SINGAPORE: Singapore is "disappointed" that Malaysia has refused to return to the status quo before it extended the Johor Bahru port limits but welcomed its neighbour's pledge to de-escalate the situation on the ground, said the Ministry of Foreign Affairs (MFA) on Monday (Dec 10) in response to its Malaysian counterpart.
In an earlier statement on Monday, Malaysia's foreign affairs ministry said it would take "all effective measures to de-escalate the situation on the ground", but would be "unable to accede" to Singapore's "counter-proposal" of a return to the status quo prior to Oct 25.
The ongoing maritime dispute between the two countries was sparked by the extension of Johor Bahru's port limits in October and the subsequent intrusion of Malaysian government vessels in Singapore waters.
In its response on Monday, MFA said that despite its disappointment, Singapore is nevertheless "encouraged" that Malaysia has undertaken to de-escalate the situation.
"Singapore also welcomes the Malaysian Government’s agreement that officials meet in the second week of January 2019, to exchange views on resolving the Johor Bahru Port Limits issue," said Singapore's MFA.
"The Singapore Government hopes to work with the Malaysian Government to find an amicable resolution of issues between the two countries in accordance with international law, and in the spirit of preserving our important bilateral relationship."
However, Singapore also reiterated its call to Malaysia to cease intrusions into its territorial waters and return to the status quo, saying that this will "avoid misunderstandings and potential issues on the ground".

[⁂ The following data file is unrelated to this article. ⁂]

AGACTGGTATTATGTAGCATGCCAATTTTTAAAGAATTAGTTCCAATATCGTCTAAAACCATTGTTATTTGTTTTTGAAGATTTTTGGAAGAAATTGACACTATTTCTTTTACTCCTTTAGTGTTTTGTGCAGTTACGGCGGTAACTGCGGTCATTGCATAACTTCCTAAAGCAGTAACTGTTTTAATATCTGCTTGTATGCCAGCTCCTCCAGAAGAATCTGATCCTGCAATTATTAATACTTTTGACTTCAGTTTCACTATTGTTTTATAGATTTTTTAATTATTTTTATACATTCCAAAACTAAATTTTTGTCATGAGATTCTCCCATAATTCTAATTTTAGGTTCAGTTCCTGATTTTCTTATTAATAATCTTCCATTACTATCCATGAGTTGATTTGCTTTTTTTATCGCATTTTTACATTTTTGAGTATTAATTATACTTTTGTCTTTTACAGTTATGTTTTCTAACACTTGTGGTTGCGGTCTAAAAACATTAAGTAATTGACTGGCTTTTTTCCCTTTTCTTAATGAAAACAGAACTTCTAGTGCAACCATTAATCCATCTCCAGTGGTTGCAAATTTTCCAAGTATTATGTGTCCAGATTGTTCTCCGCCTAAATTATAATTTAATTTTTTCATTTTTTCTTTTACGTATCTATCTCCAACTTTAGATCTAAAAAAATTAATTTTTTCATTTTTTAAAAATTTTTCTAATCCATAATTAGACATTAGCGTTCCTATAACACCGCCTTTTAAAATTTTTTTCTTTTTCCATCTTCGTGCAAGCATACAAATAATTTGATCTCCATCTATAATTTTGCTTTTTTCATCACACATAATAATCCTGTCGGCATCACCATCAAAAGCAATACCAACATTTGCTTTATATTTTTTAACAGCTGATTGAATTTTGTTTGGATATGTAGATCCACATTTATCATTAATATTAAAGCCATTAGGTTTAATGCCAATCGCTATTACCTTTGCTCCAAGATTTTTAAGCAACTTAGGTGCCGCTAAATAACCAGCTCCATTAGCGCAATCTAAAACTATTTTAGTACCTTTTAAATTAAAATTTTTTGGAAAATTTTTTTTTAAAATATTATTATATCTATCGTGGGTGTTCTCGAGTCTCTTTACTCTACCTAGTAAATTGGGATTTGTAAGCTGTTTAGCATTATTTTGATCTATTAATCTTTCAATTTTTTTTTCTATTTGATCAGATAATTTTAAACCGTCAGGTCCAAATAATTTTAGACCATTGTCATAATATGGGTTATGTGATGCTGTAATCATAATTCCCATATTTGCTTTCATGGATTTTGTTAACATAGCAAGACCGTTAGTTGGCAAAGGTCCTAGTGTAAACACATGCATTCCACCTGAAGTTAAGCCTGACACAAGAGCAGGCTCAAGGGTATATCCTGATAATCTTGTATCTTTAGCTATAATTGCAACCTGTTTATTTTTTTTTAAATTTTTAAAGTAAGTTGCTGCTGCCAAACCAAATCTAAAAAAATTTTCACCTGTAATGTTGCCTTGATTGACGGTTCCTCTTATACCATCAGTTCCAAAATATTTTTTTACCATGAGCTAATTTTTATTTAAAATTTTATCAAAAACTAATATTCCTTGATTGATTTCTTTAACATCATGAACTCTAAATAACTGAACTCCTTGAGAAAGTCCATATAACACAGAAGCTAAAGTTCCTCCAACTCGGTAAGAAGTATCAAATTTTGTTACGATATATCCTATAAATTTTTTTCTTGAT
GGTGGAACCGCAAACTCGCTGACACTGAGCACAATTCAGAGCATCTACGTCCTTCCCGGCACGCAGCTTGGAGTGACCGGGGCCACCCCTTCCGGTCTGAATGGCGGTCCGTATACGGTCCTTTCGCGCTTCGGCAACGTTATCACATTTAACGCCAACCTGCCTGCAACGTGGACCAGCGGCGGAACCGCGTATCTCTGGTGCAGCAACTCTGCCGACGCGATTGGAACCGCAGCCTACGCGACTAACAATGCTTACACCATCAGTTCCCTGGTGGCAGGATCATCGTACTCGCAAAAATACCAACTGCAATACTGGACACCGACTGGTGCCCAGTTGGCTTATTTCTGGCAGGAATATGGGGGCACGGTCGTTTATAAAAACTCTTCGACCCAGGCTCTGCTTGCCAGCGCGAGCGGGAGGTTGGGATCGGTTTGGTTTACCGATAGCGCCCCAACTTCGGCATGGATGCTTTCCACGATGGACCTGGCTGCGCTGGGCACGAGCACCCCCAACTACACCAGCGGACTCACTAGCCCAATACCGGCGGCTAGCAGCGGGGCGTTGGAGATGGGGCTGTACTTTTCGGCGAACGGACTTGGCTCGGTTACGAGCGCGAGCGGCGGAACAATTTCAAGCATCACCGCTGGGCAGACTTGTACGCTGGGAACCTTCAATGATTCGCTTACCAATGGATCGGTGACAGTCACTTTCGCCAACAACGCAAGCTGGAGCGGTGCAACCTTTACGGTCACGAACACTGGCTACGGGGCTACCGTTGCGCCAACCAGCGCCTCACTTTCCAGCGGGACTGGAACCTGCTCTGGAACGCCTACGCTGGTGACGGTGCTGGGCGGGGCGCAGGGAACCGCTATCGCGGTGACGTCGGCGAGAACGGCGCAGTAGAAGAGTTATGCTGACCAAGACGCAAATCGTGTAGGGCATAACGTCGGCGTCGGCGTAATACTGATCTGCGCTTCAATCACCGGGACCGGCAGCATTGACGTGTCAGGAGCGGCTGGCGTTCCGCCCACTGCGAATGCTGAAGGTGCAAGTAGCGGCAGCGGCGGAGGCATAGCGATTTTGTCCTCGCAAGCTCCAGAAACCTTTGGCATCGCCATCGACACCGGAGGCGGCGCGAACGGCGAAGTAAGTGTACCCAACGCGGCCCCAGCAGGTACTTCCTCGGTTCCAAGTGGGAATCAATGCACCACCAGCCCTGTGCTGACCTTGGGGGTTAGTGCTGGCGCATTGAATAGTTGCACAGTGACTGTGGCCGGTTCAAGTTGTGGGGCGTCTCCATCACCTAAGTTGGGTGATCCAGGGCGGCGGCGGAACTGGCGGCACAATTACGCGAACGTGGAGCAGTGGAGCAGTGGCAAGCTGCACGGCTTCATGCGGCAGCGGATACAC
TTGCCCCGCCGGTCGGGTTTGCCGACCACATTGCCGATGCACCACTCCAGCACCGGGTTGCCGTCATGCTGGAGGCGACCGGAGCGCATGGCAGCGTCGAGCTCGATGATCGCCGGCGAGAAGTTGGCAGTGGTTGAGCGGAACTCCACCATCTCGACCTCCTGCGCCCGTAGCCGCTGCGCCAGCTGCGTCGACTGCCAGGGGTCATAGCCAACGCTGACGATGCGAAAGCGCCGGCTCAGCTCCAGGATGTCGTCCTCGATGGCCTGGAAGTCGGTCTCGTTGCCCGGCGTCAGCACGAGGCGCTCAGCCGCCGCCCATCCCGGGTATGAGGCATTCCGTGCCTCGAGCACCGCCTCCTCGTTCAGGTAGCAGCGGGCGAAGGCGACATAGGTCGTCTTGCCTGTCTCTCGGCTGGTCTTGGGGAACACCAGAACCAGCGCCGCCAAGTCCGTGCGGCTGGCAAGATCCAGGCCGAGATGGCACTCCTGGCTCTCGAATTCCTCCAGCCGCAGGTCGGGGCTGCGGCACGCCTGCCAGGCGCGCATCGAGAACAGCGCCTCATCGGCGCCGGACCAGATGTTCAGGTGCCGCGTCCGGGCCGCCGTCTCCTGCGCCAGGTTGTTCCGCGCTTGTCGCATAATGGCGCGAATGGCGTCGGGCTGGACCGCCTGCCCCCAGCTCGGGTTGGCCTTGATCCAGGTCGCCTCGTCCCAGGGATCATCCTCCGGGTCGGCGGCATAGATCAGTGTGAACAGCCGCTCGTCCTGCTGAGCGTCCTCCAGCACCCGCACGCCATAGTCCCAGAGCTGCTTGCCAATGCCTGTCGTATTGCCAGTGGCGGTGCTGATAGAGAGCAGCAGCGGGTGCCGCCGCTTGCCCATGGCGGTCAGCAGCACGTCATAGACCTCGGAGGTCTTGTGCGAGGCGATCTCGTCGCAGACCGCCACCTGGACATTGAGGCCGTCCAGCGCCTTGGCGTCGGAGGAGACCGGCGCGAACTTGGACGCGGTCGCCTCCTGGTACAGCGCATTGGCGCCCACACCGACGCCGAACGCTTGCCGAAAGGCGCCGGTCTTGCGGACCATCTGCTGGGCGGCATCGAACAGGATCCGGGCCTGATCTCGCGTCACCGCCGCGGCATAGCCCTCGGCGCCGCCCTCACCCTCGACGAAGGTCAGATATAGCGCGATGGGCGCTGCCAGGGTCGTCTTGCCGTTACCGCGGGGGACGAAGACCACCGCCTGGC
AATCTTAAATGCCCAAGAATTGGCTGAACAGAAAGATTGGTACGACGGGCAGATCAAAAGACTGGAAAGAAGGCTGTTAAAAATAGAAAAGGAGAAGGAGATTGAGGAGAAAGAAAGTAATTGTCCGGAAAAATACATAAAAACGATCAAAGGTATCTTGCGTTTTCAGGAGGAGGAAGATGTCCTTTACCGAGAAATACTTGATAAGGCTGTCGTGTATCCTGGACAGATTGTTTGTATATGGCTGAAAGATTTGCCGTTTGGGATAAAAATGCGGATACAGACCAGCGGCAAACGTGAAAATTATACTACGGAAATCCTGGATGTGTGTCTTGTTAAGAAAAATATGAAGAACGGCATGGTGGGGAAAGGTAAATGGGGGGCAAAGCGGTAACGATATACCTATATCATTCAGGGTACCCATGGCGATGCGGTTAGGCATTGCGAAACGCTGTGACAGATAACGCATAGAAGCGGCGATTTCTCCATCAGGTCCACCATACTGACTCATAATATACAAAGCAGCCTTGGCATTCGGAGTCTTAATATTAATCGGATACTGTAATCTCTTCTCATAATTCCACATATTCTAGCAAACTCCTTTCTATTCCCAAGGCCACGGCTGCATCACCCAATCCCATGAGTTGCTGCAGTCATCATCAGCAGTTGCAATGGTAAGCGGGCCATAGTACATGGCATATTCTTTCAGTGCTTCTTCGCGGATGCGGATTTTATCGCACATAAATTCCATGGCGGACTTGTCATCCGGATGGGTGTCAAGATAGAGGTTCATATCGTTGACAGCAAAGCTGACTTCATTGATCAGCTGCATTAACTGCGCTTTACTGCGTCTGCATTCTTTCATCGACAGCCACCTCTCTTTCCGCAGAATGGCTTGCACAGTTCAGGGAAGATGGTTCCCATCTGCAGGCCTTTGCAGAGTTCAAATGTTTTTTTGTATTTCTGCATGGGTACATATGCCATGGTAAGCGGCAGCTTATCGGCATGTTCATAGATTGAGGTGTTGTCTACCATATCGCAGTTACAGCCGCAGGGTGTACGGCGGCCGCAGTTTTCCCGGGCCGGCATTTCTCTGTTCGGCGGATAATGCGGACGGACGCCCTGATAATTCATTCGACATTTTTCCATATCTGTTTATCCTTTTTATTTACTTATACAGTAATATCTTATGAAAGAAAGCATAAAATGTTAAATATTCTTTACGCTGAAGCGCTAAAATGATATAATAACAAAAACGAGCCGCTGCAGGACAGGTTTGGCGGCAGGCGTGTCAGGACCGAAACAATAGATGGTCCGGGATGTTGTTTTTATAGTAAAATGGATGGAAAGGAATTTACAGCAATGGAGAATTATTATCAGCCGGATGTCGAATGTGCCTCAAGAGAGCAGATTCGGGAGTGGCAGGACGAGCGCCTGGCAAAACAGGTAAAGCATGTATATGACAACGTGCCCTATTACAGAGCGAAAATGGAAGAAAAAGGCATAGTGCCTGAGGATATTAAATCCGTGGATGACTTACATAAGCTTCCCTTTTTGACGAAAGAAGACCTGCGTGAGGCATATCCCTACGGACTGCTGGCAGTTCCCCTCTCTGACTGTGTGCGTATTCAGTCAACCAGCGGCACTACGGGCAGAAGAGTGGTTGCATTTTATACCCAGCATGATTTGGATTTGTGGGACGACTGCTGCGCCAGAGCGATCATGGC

"Malaysia's deployments in this area will not strengthen its legal claim and can only heighten tensions," said MFA.
"Malaysia will be responsible for any untoward situations on the ground that arise from continued deployment of its vessels into this area."
The two countries have traded statements following intrusions of Malaysian government vessels into Singapore's territorial waters off Tuas.
Singapore's foreign affairs ministry on Monday said that the presence of Malaysian government vessels have raised tensions, and risk causing "an unintended and dangerous incident".
"Maritime boundary claims can be made under international law, in accordance with established procedures, without needing to have ships facing off against one another," MFA said, adding that Minister for Home Affairs and Minister for Law K Shanmugam and Attorney-General Lucien Wong had met with Malaysian Attorney General Tommy Thomas on Friday to discuss the issues.
Separately, Malaysian Prime Minister Mahathir Mohamad on Monday also commented on the maritime issue, saying that Malaysia will negotiate with Singapore regarding the ongoing dispute, but that there was no decision on removing Malaysian government vessels from Singapore waters for now.